CloudCath is eliminating the barriers to home-based peritoneal dialysis to allow more people needing renal replacement therapy to enjoy treatment in the comfort of their own home. Excerpted from our recent feature article.
For many patients with end-stage renal disease (ESRD) who require renal replacement therapy, peritoneal dialysis (PD) is a preferred alternative to in-center hemodialysis. Recently, several home hemodialysis companies have entered the market with systems that ameliorate some of the drawbacks of the brick-and-mortar service model, but they have only acquired a small share of the home dialysis market due to cost concerns and challenges with self-cannulation and other ease of use issues.
Despite its clinical and quality-of-life advantages, and even though CMS, the major payor for this population, is working toward incentives for home-based therapy with value-based models like Kidney Care Choices (KCC), PD is underutilized. Penetration rates vary across global geographies, but the US has one of the lowest. Only about 14% of ESRD patients receive home-based renal replacement therapy.
Start-up CloudCath aims to identify and remove the barriers that prevent patients from receiving the benefits of PD. One barrier is historical and financial, but the greater challenge is safety; an infection known as peritonitis can occur from environmental bacteria during PD fluid exchanges or at the exit site and catheter tunnel. CloudCath has created a solution, CloudCath Connect PD, that monitors for potential infection, notifying care providers early, even while patients are asymptomatic. The early warning system is wrapped into a care management platform that supports clinicians and patients.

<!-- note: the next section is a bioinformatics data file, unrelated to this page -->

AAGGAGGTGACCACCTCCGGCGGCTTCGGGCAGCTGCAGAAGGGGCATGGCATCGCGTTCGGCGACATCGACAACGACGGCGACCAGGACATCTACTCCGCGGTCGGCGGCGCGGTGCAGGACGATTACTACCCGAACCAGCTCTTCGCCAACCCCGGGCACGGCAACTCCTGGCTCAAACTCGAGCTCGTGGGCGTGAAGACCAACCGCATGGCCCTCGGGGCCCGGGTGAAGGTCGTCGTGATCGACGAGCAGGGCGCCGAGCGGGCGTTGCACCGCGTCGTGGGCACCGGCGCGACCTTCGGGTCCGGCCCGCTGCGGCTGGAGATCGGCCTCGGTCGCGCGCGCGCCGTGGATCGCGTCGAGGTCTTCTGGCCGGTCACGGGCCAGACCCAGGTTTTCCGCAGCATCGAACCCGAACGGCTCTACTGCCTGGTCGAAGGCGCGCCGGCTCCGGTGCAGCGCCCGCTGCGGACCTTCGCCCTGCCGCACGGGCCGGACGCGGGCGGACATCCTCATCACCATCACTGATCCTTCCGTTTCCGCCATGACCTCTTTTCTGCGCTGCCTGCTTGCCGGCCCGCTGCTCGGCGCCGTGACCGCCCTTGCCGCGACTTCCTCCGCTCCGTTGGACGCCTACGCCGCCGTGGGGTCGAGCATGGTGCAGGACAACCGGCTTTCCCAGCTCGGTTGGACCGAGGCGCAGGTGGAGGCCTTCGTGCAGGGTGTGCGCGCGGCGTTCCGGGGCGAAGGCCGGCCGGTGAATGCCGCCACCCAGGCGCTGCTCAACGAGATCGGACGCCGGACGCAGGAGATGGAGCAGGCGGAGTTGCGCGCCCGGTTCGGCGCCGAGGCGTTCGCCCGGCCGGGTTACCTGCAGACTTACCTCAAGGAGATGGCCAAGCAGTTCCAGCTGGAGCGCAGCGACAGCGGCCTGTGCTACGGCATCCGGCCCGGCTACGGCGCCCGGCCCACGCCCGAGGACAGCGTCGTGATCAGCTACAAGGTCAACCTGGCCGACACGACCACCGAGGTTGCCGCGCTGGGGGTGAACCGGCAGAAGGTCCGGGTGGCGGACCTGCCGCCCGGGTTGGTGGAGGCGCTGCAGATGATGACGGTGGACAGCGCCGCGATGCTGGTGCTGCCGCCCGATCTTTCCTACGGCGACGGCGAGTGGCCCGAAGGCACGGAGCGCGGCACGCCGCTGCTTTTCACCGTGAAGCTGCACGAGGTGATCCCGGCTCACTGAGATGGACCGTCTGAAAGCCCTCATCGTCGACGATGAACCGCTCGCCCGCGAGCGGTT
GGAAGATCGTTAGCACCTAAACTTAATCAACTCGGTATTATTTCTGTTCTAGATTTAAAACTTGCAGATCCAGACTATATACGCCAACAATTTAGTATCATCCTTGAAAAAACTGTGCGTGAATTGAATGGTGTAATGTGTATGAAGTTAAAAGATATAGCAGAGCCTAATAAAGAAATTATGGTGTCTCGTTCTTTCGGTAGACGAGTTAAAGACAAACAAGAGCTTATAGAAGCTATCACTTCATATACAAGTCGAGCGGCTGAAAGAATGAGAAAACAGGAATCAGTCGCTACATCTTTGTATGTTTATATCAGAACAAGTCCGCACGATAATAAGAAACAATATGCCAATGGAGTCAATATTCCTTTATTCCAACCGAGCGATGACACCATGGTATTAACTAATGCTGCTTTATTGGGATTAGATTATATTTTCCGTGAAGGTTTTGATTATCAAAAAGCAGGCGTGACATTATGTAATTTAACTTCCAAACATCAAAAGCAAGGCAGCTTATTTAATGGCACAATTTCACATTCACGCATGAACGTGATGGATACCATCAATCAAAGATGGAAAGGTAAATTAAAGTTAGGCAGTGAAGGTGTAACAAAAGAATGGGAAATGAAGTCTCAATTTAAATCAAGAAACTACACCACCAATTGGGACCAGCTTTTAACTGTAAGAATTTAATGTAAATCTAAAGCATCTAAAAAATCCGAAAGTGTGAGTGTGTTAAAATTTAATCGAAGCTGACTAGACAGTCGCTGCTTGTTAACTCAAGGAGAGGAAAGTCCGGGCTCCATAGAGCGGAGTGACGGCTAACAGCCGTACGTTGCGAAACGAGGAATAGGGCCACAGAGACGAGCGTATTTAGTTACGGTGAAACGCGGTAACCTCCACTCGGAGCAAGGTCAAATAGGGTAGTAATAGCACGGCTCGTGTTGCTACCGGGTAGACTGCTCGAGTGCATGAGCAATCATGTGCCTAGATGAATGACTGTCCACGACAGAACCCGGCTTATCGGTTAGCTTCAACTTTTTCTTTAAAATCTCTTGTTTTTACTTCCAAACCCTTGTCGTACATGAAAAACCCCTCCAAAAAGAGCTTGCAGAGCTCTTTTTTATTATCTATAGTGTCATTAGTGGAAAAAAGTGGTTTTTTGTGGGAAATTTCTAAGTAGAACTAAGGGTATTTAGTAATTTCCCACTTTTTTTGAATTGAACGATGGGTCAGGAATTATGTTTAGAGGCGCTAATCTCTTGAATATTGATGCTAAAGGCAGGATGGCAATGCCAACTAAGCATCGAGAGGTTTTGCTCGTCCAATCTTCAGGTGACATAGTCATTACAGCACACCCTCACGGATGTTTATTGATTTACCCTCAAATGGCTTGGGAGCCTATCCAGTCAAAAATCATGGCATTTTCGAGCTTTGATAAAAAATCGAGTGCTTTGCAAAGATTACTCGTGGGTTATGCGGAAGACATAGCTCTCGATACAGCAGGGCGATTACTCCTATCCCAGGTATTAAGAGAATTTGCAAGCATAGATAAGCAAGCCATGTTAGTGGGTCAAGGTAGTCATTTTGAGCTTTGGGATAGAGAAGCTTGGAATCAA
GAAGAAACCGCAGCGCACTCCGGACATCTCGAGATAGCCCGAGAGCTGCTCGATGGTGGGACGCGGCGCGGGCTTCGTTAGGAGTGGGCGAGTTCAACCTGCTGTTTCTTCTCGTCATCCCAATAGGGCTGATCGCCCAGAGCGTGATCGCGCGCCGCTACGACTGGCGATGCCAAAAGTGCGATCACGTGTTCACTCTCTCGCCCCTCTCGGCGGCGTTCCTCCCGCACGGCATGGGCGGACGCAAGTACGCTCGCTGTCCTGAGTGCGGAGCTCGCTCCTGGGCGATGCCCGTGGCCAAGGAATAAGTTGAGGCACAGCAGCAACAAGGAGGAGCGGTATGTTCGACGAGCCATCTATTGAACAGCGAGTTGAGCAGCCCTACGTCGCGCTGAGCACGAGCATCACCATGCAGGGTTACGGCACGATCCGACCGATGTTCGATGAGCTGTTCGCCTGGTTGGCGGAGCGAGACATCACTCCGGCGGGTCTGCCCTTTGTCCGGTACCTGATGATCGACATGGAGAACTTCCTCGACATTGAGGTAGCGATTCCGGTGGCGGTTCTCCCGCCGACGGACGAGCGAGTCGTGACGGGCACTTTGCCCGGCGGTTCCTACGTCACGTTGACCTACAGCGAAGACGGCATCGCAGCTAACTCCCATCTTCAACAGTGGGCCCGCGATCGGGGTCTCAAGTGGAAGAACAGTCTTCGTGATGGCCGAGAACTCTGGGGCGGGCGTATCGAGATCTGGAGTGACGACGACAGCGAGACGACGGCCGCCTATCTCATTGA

At the core of the CloudCath System is an optical sensor, which daily measures fluid turbidity correlating to the concentration of white blood cells in dialysate fluid. The company’s algorithms also analyze the rate of change of turbidity. The goal is to alert care providers to a potential infection at its origination, when it can often be easily treated with an antibiotic. If the system flags infection, it notifies both the patient and the treating physician by text or email, according to their choice. In the clinic, the treating physician will confirm the infection, and begin treatment. The system also serves as a treatment monitor, since if turbidity levels don’t decrease, that’s a sign that something isn’t right; perhaps that particular antibiotic isn’t working and should be switched.
There is no other such monitoring system on the market for this application. CloudCath Connect PD can identify potential infections four days earlier than conventional care, according to a soon-to-be published study called CATCH, by lead authors Rajnish Mehrotra, MD (University of Washington), a nephrologist and the president-elect of the International Society of Peritoneal Dialysis, and nephrologist Glenn Chertow, MD (Stanford University). A second study called ACT will demonstrate how the use of the CloudCath System reduces all-cause hospitalizations, among other clinical improvement endpoints. Again, hospitalizations risk the termination of PD, if the patient’s catheter is removed in the process. And, since peritonitis can cause scarring of the peritoneal membrane, avoiding infection and scarring also supports long-term use of PD.
In February 2022, the company gained FDA clearance of the CloudCath System as a remote patient monitoring system, and it is now commercial in the US.